Help with Web Game

Hello.

I worked with Ruby on Rails professionally for a little under a year,
but then got a new job and have been a flash developer for the last 2.5
years.
So I'm extremely rusty with Rails.

[b]What I'm doing:[/b] I want to make a small browser text based RPG
with the option to use flash. (So people can play at work).

[b]The Focus:[/b] Ideally I'd like people to be able to control their
actions in the fight instead of just reading through the log of their
auto attacks after.
I'm thinking you can have 8 slots to remember spells/abilities to be
able to use while in combat. Kind of like old school EverQuest.

[b]The Problem:[/b] I want to include PVP as an option. So if you're in
a zone and you see in your /who list another player from the opposed
faction, you can choose to attack them. But how do I implement this so
they can join in turn based combat? I was looking at Smartfox Server
lite, but this is just a project for friends and friends of friends. I'm
with HostGator and I really don't think I can install something like
Smartfox on the shared hosting server.

Also for Chat, I was thinking of just having a database that stored the
last 30 or so entries and updated them on refresh. Is there a better way
to implement that on a shared hosting server?

Any ideas or theories would be really appreciated. If I can't find a
solution I may have to change up how combat works so that you just
manage the AI of your character and when to use their spells. Something
like in Dragon Age.

I think at the very least, you'll need to use a Xen-based VPS where
you get root access, such as a Rackspace Cloud server.

I'd look at messaging/queuing options, such as Jabber/XMPP or AMQP
implementations. That'd work for both managing a turn-based combat as
well as chat. You'd write it like the old MUDs. If you're willing to
sacrifice HTML4 support, you can try the Websocket stuff in HTML5 and
require all players to install browsers that support it (such as
Chrome and Safari).

I wouldn't try using a browser-refresh scheme written using Rails; a
background process at the very least or a separate server using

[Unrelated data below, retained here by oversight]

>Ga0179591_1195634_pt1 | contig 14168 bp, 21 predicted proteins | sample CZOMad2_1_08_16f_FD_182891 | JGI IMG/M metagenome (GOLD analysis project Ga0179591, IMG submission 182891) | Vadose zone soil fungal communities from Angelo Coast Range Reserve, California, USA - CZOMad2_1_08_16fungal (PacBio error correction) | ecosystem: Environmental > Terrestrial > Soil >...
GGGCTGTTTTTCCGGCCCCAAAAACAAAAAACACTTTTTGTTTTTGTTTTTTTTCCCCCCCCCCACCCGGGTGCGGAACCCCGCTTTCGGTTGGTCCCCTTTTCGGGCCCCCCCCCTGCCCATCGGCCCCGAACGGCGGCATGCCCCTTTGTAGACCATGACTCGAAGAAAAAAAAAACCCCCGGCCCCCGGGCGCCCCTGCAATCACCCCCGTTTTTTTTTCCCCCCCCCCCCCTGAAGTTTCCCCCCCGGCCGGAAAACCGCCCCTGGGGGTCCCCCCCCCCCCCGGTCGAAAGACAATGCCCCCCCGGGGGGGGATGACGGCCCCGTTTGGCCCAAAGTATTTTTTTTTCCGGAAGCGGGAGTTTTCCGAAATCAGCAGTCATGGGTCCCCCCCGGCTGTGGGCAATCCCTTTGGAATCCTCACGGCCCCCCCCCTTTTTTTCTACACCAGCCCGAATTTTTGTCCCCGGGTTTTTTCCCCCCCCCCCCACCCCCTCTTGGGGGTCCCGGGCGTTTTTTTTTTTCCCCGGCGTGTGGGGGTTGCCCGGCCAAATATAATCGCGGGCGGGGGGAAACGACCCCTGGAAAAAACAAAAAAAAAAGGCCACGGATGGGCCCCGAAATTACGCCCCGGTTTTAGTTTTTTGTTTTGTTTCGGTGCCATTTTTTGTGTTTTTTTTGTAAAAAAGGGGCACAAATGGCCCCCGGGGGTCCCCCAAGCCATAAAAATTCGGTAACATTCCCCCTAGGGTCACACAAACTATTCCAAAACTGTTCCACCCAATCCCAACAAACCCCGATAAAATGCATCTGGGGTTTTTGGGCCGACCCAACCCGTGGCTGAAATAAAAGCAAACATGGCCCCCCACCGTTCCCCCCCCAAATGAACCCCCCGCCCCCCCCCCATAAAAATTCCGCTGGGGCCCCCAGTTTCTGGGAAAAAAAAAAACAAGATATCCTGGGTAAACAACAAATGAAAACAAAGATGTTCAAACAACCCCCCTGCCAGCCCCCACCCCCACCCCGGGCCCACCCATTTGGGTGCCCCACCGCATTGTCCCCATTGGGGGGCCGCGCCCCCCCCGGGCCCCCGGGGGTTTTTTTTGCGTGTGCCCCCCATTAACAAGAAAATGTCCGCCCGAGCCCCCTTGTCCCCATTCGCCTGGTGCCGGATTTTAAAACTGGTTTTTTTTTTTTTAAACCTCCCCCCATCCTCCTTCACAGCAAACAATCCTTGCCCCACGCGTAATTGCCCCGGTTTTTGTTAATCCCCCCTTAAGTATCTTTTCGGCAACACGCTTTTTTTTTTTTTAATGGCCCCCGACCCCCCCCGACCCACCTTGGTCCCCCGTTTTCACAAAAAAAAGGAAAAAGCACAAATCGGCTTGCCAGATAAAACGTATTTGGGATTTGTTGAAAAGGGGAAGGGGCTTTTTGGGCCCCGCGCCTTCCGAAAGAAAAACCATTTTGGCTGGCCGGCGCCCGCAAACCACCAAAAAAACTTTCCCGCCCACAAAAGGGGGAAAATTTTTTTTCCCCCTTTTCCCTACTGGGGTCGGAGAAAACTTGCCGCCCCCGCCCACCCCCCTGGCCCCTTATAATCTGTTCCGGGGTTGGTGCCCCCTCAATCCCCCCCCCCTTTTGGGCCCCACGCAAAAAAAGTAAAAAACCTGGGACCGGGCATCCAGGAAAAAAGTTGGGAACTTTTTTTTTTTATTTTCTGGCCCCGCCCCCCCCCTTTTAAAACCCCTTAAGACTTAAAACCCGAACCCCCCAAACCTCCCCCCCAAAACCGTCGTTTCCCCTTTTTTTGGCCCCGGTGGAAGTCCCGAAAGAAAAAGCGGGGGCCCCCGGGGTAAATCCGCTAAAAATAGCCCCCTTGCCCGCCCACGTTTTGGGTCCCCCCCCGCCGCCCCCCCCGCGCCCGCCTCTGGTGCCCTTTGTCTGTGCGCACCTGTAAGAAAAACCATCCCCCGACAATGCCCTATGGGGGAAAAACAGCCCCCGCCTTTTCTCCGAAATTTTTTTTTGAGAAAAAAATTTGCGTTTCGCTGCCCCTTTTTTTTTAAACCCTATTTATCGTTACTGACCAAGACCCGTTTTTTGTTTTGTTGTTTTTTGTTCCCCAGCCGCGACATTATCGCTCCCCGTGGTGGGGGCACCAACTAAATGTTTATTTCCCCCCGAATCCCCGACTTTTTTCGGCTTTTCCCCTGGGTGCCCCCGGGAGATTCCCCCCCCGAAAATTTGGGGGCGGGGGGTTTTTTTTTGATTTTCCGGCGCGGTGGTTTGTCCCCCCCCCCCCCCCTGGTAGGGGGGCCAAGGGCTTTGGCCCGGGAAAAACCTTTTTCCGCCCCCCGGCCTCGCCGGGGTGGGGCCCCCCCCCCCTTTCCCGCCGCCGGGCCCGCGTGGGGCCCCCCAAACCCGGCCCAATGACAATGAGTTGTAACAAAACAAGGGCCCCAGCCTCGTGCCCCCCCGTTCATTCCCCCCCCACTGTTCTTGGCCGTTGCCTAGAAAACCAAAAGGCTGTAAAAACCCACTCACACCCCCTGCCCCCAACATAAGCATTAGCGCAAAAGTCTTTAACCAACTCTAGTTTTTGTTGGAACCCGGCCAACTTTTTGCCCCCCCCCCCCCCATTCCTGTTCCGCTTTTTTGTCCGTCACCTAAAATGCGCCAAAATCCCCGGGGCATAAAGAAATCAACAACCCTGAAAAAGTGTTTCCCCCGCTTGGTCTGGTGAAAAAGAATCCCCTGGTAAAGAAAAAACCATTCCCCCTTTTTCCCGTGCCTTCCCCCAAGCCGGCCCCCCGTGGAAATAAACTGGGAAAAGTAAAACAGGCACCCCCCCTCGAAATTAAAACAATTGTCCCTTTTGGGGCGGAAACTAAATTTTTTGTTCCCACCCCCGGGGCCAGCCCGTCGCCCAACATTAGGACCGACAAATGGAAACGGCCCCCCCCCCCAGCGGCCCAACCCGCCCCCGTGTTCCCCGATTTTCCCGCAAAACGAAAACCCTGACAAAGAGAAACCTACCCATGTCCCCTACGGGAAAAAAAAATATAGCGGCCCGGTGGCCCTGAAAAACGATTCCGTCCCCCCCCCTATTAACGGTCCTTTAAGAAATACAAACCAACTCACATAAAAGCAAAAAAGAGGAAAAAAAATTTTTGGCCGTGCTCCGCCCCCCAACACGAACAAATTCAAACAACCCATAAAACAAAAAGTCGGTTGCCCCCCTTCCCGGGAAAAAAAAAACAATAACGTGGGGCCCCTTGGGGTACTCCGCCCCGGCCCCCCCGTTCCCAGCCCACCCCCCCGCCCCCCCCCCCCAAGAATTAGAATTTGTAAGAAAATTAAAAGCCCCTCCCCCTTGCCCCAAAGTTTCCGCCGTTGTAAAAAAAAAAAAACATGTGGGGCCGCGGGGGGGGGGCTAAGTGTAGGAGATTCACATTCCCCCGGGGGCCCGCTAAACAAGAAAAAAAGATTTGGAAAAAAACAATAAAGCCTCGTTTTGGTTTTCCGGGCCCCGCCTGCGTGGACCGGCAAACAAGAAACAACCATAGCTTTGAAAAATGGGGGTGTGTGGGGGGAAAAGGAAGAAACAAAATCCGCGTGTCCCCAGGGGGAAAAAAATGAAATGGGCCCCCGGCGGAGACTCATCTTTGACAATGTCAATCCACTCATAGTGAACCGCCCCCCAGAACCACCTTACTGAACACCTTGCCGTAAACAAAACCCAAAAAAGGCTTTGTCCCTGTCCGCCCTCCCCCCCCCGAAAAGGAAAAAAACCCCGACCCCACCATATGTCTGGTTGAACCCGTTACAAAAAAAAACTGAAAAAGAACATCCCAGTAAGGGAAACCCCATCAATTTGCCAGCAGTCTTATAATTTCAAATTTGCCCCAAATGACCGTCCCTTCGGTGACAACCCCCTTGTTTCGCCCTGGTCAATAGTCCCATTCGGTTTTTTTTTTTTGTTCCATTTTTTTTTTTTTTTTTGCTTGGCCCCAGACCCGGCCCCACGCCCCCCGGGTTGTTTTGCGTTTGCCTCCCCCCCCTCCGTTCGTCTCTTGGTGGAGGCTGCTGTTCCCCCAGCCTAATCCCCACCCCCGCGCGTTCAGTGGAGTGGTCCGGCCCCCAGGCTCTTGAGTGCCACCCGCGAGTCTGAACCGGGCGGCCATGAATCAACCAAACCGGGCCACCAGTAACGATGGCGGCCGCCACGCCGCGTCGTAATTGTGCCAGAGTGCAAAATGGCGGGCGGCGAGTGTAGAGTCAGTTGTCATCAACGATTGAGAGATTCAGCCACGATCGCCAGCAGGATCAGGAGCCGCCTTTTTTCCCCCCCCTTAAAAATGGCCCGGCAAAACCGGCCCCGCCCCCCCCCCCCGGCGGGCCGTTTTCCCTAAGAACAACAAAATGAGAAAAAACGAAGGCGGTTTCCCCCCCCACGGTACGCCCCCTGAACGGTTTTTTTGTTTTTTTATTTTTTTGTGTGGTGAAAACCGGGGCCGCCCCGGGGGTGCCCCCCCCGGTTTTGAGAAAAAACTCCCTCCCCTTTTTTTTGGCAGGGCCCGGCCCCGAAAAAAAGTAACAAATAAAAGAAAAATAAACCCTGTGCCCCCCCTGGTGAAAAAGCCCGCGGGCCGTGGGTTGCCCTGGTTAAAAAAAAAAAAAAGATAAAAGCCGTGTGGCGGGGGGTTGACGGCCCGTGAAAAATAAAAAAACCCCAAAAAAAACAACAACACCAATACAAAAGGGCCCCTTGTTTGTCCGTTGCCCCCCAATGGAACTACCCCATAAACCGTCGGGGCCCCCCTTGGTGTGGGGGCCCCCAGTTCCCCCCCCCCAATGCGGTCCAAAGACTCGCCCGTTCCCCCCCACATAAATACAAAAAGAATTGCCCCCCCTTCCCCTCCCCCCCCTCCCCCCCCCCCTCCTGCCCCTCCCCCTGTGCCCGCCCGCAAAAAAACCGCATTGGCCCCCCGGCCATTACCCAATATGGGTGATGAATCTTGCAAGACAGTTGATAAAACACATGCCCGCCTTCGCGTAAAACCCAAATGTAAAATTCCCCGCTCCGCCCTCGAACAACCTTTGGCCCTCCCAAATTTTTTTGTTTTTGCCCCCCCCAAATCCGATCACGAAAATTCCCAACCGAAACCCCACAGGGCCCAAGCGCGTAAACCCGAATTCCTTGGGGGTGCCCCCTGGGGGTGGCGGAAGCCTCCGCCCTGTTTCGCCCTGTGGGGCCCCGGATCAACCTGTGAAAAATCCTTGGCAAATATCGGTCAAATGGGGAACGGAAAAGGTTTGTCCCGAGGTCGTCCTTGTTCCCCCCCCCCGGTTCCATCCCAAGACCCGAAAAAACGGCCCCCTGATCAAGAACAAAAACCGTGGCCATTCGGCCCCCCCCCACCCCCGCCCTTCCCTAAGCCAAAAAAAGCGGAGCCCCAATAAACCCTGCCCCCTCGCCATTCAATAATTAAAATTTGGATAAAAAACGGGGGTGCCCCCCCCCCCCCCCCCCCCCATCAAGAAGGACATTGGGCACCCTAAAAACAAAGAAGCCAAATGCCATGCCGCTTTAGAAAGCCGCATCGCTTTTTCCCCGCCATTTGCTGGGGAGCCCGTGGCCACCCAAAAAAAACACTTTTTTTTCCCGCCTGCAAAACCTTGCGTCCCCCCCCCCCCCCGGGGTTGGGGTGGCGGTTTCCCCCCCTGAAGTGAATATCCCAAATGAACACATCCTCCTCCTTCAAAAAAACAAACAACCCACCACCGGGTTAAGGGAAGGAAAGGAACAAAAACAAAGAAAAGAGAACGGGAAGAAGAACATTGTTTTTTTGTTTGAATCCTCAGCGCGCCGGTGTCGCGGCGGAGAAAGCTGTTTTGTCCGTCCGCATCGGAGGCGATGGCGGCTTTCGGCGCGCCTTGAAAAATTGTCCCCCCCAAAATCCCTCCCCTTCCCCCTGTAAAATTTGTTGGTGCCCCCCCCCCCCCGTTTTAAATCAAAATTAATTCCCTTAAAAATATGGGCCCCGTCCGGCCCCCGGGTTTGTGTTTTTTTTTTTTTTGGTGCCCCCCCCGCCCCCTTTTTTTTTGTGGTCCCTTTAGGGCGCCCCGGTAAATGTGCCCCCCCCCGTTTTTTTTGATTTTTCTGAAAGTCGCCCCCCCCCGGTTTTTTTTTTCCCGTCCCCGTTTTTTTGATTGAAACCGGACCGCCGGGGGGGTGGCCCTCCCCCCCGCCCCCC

http://www.mikeperham.com/2010/04/03/introducing-phat-an-asynchronous-rails-app/
, or even using Node.js for the server-side. The Rails side would work
well if you take advantage of REST to describe resources (such as,
descriptions of game objects and user avatars), but not specifically
to manage the combat (ephemeral, state-ful, evented system vs. the
shared-nothing, stateless system that Rails and the Web is based on).
So I think Redis works better than a SQL db for handling the combat
states itself.

The downside is that this starts getting pretty intricate. The beauty
of the auto-combat system in current web-browser games is that they
give the *llusion* of control, which is enough for most players (see
http://blog.wolfire.com/2009/07/creating-the-illusion-of-accomplishment/).
If you implement AIs as part of the gameplay, I suggest looking at
making its perceived user control of the new system match the
perceived user control of the old system.

Good luck.

Ho-Sheng Hsiao
http://ruby-lambda.blogspot.com/

Thank you so much for replying.

A lot of that was far over my head. But the mention of HTML5 Web sockets
was something I was unaware. I could easily force my userbase to use
HTML5 as it's just going to be friends. There won't be any profiting in
this project at all. Just something fun for maybe 10-20 people to do.

You can do a lot with HTML5: http://techcrunch.com/2010/04/01/google-html5-quake/
http://pl4n3.blogspot.com/2010/07/bulletjs-javascript-ragdoll-physics.html

and it has the advantage of letting you put together an app for the
iPhone/iPad while bypassing Apple's requirements for AppStore.

When Chrome beta first came out and I heard it had the ability to
create app shortcuts on the desktop, I realized you could package a
web game in what appears to be a desktop app. The installer would just
check if Chrome is available and if not, it'd download it for you.

Chrome comes with Google Gears, so you can use a local SQL store,
though I'm not sure how well that'd work with your game. Maybe as a
cache.

I'd like to talk to you more about the game off this list/forum. Using
Rails to write a web-based turn-based game has been something I've
been messing with in my head for a while.

Ho-Sheng Hsiao